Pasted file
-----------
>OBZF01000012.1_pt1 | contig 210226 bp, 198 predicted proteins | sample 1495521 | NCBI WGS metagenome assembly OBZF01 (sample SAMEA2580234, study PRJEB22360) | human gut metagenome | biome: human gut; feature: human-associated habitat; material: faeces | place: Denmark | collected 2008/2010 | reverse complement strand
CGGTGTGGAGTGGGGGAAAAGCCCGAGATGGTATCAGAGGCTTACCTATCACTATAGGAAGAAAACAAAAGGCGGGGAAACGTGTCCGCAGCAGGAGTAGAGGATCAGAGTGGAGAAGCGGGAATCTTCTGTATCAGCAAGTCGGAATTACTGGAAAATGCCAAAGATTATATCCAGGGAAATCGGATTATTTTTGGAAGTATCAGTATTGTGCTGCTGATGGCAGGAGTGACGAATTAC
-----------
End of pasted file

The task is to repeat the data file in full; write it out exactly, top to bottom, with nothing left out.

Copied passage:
>OBZF01000012.1_pt1 | contig 210226 bp, 198 predicted proteins | sample 1495521 | NCBI WGS metagenome assembly OBZF01 (sample SAMEA2580234, study PRJEB22360) | human gut metagenome | biome: human gut; feature: human-associated habitat; material: faeces | place: Denmark | collected 2008/2010 | reverse complement strand
CGGTGTGGAGTGGGGGAAAAGCCCGAGATGGTATCAGAGGCTTACCTATCACTATAGGAAGAAAACAAAAGGCGGGGAAACGTGTCCGCAGCAGGAGTAGAGGATCAGAGTGGAGAAGCGGGAATCTTCTGTATCAGCAAGTCGGAATTACTGGAAAATGCCAAAGATTATATCCAGGGAAATCGGATTATTTTTGGAAGTATCAGTATTGTGCTGCTGATGGCAGGAGTGACGAATTAC